The parties entered upon performance of the contract.1 Fox Co. set up an office in Pennsylvania, where Keystone had its office and plant. Fox Co. designed and engineered a pilot model carriage which Keystone commenced to make. The carriages were to sell for approximately $10,000. At least four orders were obtained by Fox Co. and accepted by Keystone. These were not filled by Keystone, nor did it pay the advance commissions to Fox Co. as scheduled or in full. Although Fox Co., through Robert H. Fox, continually sought performance by Keystone, the latter lacked sufficient cash or credit even to complete the pilot model. Finally, in June, 1951, Fox Co. withdrew from the enterprise, and Robert H. Fox found employment elsewhere. Eventually, Keystone disposed of the Drive Units for $2,800.
Subsequently, Robert H. Fox, as liquidating partner of Fox Co., and his wife, instituted action2 against Keystone for breach of contract. Keystone filed a counterclaim based upon Fox Co.'s promissory note for $16,500, and also instituted an independent action3 against Fox Co. on the note, obtaining judgment by confession. Fox Co. moved to set aside the latter judgment so that it could assert defenses.
The district court found that Keystone was in default under the contract. It determined that Fox Co. was entitled to recover net profits as damages for the thirty-two month period ending June 1, 1951, when Fox Co. withdrew, this being the only period for which damages were claimed. Using the agreed advance commissions as a guide, but relying on all the evidence, the district court found that it was within the contemplation of the parties and that Fox Co. would reasonably have sold an average of two carriages per month, or a total of sixty-four carriages in the period involved.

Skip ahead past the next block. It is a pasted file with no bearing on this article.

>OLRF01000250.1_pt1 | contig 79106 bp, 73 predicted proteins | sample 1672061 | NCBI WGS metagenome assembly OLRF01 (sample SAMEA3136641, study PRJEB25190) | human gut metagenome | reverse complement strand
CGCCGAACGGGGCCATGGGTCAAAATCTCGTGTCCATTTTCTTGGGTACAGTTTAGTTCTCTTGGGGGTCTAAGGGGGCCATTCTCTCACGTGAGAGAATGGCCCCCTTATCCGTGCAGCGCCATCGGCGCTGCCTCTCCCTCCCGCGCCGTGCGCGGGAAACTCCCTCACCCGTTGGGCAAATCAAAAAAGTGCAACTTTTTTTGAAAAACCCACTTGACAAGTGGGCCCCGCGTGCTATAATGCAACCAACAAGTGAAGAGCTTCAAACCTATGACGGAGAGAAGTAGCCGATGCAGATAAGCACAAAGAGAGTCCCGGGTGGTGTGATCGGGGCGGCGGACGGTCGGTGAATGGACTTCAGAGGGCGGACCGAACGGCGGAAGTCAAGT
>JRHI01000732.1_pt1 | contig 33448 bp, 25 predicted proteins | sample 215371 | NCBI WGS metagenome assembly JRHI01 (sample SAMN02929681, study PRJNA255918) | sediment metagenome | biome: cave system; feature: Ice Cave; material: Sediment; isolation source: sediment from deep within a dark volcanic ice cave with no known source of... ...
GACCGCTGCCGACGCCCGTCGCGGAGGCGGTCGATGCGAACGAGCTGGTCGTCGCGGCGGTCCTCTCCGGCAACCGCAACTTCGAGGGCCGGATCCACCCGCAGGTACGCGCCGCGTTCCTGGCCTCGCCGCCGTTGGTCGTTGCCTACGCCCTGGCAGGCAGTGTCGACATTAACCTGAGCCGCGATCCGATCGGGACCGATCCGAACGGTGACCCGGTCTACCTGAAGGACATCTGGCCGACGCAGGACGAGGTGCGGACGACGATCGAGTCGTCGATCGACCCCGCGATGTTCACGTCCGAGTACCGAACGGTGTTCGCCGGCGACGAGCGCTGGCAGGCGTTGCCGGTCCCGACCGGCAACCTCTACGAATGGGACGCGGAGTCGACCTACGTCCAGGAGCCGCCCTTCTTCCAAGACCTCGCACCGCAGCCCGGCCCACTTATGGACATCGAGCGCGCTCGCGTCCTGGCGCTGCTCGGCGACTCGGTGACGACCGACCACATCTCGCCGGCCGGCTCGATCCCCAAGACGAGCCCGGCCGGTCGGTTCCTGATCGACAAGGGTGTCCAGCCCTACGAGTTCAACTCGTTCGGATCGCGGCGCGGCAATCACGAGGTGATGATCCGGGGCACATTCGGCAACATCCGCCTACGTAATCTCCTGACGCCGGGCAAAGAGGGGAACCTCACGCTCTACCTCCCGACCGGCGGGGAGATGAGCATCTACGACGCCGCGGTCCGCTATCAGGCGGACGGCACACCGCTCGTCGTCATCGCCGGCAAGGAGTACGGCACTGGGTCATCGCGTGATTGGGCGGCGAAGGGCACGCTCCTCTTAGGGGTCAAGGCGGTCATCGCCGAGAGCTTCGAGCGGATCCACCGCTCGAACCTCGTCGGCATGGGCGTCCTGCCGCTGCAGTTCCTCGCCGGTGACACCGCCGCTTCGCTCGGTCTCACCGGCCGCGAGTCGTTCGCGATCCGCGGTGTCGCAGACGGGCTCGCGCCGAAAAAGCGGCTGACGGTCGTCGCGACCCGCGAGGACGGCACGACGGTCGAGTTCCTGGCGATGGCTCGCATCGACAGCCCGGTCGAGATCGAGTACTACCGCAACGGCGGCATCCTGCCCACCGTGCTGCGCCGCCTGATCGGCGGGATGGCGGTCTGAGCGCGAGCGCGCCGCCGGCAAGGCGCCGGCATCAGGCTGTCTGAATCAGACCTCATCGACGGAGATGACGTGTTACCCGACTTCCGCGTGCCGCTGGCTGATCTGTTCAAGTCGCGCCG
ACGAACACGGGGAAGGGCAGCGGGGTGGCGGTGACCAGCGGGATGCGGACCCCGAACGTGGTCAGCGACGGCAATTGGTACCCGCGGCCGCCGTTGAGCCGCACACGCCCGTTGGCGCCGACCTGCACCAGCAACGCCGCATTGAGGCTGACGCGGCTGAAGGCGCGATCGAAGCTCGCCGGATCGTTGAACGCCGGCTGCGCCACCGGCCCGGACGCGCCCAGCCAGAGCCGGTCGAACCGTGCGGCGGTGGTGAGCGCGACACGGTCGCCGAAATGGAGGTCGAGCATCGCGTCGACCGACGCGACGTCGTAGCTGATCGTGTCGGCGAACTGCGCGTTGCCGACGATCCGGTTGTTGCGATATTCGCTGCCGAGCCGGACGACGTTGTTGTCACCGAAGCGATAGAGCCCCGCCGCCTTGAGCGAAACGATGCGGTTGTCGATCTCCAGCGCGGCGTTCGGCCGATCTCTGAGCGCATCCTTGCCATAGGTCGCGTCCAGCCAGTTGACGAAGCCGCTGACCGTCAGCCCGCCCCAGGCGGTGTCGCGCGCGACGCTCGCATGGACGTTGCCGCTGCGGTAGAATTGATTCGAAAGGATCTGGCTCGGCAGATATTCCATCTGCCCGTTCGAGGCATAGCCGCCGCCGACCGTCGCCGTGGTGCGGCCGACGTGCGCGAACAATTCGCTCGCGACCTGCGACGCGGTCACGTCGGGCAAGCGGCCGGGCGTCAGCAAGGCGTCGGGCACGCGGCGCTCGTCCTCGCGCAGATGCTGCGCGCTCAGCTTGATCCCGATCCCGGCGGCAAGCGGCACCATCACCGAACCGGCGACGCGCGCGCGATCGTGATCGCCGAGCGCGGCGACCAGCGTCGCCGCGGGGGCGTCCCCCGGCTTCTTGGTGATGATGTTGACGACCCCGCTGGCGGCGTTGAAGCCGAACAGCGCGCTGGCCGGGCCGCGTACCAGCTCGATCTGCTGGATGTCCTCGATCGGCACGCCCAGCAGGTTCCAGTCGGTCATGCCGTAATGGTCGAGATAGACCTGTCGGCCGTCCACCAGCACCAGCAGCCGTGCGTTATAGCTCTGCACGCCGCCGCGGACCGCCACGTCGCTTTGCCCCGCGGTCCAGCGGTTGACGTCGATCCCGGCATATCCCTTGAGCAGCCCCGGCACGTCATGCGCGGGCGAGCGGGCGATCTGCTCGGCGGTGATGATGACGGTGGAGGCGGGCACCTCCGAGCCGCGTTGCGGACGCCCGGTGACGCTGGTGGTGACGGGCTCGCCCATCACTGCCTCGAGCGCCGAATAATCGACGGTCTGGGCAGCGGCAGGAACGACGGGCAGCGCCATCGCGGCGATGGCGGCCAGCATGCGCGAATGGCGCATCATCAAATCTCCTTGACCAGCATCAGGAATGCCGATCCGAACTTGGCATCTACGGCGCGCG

The district court further found that Fox Co. was the agent of Keystone in the purchase of the Drive Units. It therefore disallowed the credit claimed by Keystone of $8,700.4 However, the district court determined that proof by Fox Co. as to profits to be derived from the use of the Drive Units was inadequate to permit an award of damages, and denied Fox Co.'s claim therefor. Finally, the district court held that Keystone was entitled to recover from Fox Co. the $5,000 working capital loan, together with the specified interest.
Accordingly, the district court entered a money judgment in favor of Fox Co., and at the same time dismissed Keystone's counterclaim and set aside the judgment by confession which it had obtained. Keystone then prosecuted these appeals.